VISCOSITIES OF HIGHLY FLUID MELTS: CARBONATITES AND ANALOGUES
Abstract:Carbonatites are carbonate-rich and very fluid melts believed to form mainly from primary mantle melting. The mobility of these melts has attracted renewed interest as carbonatites are considered a major transport agent of carbon from the mantle to the crust and may be intimately linked to the generation of kimberlites.
The measurement of carbonatite viscosity is a priority in order to understand the carbonatite mobility and reaction rates. Obtaining accurate viscosity measurements of such low viscosity melts is however an experimental challenge due to volatility, very low torques and melt stability in the viscometer.
We present preliminary results of a rheological characterization study (Couette viscometry) on a series of very low viscosity natural melts and their analogues. Experiments have been performed using a Modular Compact Rheometer (Anton Paar MCR 502) equipped with 2 custom-made concentric-cylinder narrow gap geometries (steel and Pt-Au). The rheometer is characterized by an air-bearing-supported synchronous motor with torque ranging between 0.01 µNm and 230 mNm (resolution of 0.1 nNm).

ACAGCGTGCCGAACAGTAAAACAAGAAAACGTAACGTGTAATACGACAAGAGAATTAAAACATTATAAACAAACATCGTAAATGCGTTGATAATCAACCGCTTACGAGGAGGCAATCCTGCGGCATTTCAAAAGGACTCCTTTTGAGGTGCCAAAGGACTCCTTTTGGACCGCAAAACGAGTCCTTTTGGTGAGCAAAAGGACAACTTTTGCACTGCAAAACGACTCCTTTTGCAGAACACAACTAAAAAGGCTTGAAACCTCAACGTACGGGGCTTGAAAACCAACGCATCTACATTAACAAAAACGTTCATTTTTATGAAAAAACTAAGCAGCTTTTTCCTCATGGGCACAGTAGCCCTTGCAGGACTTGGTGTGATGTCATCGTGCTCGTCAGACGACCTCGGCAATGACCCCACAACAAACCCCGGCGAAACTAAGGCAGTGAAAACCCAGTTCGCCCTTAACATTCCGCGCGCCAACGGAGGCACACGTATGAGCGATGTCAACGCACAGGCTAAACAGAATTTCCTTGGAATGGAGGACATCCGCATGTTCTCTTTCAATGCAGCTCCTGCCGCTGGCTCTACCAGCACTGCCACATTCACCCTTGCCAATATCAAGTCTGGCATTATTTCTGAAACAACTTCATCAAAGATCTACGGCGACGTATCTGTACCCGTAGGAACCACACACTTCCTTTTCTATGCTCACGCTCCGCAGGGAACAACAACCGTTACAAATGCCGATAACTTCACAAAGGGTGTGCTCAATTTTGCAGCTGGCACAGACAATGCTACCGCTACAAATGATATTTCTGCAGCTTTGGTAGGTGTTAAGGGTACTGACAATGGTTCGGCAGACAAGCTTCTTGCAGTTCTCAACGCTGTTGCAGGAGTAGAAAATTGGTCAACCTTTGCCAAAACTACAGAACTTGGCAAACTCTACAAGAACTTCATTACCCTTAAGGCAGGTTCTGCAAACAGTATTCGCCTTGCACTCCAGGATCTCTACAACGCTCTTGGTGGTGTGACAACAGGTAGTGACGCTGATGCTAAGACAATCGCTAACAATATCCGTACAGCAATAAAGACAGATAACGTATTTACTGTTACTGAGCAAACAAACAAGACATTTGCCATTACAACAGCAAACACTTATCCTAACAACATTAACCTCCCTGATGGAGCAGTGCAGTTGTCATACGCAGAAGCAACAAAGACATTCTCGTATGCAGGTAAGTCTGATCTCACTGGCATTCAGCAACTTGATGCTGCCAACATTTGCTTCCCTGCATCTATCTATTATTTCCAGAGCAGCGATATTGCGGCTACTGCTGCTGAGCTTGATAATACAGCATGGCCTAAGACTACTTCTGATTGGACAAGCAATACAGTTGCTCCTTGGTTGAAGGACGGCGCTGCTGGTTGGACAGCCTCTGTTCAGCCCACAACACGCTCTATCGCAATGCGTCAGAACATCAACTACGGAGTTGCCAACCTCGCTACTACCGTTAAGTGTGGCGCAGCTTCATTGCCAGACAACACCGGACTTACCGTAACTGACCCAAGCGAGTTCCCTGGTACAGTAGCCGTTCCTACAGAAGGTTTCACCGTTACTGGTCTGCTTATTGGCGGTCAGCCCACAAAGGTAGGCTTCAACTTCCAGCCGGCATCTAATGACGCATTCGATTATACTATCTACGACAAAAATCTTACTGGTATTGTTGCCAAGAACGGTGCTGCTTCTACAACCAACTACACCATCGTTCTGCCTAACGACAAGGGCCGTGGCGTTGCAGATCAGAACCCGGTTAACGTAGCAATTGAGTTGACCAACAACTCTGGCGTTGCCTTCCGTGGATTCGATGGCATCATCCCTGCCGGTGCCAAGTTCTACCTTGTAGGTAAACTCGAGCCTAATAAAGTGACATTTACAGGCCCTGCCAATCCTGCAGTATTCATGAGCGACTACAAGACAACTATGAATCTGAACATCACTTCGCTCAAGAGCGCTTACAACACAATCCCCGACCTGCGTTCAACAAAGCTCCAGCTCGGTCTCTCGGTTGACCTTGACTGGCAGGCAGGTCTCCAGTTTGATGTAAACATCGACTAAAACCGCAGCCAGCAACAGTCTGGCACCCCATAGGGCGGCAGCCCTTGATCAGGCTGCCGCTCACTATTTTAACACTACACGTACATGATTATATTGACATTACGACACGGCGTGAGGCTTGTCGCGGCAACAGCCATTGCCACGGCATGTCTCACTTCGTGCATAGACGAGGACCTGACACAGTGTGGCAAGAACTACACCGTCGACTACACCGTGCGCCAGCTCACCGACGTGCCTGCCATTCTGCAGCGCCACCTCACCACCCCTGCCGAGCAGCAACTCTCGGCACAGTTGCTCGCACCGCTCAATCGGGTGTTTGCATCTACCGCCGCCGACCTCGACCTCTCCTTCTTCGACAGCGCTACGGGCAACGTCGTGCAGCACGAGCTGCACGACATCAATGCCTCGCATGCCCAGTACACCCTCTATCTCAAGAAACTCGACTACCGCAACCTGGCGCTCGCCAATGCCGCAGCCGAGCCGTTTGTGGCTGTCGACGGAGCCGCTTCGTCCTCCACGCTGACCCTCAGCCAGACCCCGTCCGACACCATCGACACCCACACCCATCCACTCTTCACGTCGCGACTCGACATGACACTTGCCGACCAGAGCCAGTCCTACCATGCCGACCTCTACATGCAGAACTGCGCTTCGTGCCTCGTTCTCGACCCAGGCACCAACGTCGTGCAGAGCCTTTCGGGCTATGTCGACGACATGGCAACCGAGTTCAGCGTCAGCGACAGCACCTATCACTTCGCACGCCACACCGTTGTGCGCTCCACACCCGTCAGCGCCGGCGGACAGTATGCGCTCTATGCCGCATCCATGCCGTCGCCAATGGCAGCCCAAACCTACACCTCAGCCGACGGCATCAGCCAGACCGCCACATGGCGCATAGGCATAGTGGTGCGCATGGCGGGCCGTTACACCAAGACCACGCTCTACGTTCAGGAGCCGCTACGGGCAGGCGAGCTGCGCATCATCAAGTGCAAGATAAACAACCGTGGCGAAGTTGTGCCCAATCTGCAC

The instrument has been calibrated in a temperature-viscosity-shear rate window comparable with carbonate melts. Initially, a certified silicone standard (980 and 39000 mPa sec in a temperature interval 100-25°C) at shear rate of 1 to 100 sec-1 has been used. Then the viscosity of distilled water (0.08 – 0.05 mPa sec) at 30 and 60°C has been measured between 30 and 70 sec-1. Finally, high temperature calibration measurements at 1000°C have been performed using a DGG standard glass.
Viscosity measurements on carbonate melts have been performed in the temperature range of 730-950°C. Measured values range between 3.4 and 15.2 mPa sec. Results show that in the investigated temperature range the melts exhibit, as expected, Newtonian viscosity. The results will be discussed in the context of all available data from the literature including high pressure determinations.